What Do Scientists Know About How We Learn?

A brief summary of the most important principles of learning and memory
by Daniel B. Willingham


There are three things we would really like to know about how people learn: (1) how can you get people to learn new things; (2) how can you ensure that people can apply what they’ve learned; (3) how can you ensure that people will retain what they have learned for a long time?

How can you get people to learn new things?
The most important factor in memory is how the person thinks about the to-be-learned material. For example, most people think that they know what a penny looks like, but how many know a penny’s features in any detail? Which way does Lincoln face? Where does the year appear? Despite exposure to thousands of pennies over your lifetime it’s unlikely that you have learned this information. Why? Because when you look at a penny, you don’t think about these details. You think mostly about color and size, because color and size distinguish pennies from other coins. Thus the first principle of memory is that we remember what we think about, not necessarily what is in the environment, even if we’re exposed to it repeatedly.

That point obviously raises the question of what determines what we think about. What you think about when you see or hear something new depends largely on what you already know. In general, knowledge builds on knowledge. The more you know, the easier it is to learn new things. As an example, consider this sentence: “The fielder shagged the fly and the runner tried to double up from third, but the cut-off man rifled it home and the ump called him out.” This sentence is unintelligible if you don’t have some background knowledge about baseball, but if you do, it’s quite sensible. Thus the second principle is that what we think about is determined by what we already know. If you know baseball, what you think about when you hear this sentence is much different than what you think about if you don’t know baseball. Needless to say, when the sentence is comprehensible, it’s much easier to learn and remember.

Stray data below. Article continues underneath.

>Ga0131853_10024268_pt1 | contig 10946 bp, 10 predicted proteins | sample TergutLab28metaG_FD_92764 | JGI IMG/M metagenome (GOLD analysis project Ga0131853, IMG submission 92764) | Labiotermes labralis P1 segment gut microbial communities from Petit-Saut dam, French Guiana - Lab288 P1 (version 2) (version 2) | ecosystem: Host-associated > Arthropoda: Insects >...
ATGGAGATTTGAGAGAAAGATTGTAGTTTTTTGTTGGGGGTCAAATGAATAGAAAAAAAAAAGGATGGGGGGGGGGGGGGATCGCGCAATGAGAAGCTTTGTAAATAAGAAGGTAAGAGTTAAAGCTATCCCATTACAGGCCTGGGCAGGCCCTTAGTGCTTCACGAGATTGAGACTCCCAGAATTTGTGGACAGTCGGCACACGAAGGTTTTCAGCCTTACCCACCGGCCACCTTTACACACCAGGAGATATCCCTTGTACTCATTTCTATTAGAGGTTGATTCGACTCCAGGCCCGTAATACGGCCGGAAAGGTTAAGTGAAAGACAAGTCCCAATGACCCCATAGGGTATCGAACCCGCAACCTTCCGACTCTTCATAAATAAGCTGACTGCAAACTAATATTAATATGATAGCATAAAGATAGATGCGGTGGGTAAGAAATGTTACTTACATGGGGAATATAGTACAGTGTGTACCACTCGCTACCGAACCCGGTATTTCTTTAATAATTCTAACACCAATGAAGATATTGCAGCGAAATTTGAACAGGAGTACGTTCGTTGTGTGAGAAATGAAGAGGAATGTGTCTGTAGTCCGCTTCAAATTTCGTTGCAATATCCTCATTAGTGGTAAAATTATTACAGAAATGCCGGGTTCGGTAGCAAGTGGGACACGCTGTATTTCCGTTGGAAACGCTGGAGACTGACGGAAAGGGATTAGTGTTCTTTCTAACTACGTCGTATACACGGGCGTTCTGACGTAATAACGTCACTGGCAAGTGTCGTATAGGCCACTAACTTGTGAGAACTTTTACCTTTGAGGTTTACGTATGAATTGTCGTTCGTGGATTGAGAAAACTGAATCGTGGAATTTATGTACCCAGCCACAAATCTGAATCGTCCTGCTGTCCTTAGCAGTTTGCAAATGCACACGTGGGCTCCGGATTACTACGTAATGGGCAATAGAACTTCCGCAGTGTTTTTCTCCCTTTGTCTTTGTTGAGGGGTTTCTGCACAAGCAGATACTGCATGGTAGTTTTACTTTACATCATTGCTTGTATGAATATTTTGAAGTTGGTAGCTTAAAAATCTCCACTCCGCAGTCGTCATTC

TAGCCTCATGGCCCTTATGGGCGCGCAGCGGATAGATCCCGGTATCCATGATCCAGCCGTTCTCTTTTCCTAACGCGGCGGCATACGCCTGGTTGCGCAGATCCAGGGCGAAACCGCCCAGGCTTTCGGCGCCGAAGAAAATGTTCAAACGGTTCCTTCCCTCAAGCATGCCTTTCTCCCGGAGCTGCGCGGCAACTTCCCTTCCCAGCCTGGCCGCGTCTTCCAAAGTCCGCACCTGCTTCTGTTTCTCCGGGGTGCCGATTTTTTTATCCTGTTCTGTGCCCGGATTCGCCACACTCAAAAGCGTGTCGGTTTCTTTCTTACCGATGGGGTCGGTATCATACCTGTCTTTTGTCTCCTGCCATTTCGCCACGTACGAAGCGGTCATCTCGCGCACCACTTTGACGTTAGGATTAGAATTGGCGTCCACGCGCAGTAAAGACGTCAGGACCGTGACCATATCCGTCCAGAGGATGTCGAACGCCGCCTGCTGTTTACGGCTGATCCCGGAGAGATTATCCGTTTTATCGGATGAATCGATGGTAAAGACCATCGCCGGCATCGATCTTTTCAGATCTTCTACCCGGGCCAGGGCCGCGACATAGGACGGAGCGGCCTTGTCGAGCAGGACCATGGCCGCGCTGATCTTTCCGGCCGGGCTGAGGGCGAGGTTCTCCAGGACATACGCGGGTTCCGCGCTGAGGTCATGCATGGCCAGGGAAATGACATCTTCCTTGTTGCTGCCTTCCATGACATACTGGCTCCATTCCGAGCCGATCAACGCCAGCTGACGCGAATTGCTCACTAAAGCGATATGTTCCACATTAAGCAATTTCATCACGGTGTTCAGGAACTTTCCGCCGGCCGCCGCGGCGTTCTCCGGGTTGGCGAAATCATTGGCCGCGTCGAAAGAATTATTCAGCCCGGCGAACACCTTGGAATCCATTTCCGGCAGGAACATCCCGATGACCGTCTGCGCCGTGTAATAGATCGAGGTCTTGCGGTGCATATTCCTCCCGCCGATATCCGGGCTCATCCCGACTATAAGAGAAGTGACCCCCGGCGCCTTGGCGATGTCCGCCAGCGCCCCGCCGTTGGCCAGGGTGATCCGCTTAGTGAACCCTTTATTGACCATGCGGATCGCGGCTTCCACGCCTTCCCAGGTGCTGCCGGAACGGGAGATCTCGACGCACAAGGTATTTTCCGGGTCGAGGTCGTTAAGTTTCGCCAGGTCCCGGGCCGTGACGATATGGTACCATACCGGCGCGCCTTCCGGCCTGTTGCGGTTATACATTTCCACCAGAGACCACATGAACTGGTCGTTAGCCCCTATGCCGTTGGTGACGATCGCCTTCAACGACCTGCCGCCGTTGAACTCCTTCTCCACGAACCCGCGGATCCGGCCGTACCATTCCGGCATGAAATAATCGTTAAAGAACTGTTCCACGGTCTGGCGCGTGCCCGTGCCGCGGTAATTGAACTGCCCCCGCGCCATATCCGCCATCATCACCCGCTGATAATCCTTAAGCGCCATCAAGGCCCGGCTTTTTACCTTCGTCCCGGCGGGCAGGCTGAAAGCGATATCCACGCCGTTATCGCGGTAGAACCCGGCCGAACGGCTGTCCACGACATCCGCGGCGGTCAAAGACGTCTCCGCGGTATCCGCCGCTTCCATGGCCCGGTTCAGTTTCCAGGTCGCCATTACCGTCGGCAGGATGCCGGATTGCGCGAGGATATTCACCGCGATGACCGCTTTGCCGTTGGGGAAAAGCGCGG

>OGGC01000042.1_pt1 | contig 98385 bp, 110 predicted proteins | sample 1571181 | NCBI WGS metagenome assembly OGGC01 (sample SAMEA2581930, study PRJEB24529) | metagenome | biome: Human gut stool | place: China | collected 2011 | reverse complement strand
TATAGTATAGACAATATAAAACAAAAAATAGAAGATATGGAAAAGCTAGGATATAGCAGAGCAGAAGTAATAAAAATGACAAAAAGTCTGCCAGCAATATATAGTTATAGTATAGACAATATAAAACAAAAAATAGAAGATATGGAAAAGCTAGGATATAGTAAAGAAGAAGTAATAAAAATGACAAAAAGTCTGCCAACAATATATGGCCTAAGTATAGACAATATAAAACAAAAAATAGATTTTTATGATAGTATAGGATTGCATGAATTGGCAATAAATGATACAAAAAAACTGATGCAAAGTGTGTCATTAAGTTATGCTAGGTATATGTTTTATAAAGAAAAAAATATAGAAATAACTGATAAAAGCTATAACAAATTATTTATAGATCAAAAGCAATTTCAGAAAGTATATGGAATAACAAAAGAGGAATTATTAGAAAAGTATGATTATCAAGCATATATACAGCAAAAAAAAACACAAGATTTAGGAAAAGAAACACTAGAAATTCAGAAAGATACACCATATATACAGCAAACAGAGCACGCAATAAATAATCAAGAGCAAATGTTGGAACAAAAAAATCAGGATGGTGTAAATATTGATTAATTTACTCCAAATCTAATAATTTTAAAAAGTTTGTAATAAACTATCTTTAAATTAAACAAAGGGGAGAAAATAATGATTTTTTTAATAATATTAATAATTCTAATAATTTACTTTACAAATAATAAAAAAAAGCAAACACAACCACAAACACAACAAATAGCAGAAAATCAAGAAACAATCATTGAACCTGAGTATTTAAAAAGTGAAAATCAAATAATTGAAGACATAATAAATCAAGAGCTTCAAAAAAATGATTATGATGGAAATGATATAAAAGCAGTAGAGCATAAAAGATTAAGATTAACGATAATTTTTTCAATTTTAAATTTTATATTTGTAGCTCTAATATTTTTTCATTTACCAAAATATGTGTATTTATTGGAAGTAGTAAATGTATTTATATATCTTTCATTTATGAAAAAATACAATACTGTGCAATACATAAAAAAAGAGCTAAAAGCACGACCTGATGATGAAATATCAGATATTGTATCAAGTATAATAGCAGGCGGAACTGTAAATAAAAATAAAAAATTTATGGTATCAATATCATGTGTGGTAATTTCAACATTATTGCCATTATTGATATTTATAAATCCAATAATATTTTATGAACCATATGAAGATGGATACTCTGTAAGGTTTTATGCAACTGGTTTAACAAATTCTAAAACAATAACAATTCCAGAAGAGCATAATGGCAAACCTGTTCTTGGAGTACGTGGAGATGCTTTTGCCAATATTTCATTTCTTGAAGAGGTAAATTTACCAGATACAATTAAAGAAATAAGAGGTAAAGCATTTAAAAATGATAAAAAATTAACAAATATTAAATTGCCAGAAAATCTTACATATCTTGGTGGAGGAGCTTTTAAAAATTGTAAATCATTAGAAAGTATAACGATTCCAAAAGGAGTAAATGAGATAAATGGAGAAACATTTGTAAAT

How can you ensure that people can apply what they’ve learned?Psychologists have discovered that specificity is a basic characteristic of memory. Material is usually remembered best in the same context in which it was learned; that is, when people think about the material in the same way. For example, suppose you were asked to remember the word “piano” and it was presented in the sentence, “The overweight moving men struggled to heave the PIANO up the steep staircase.” Now suppose I later test your memory for this word by giving you this hint: “One of the words was something that can produce music.” The hint would be useless. I encouraged you to think about one feature of a piano (heaviness) when you first saw it, and then later try to give a hint that emphasizes another feature of a piano (music-producing). The fact that your memory system cannot use that hint leads us to a third principle of memory: memory is specific.

If memory is specific, how can we be sure that new material that is learned can be applied to a variety of situations?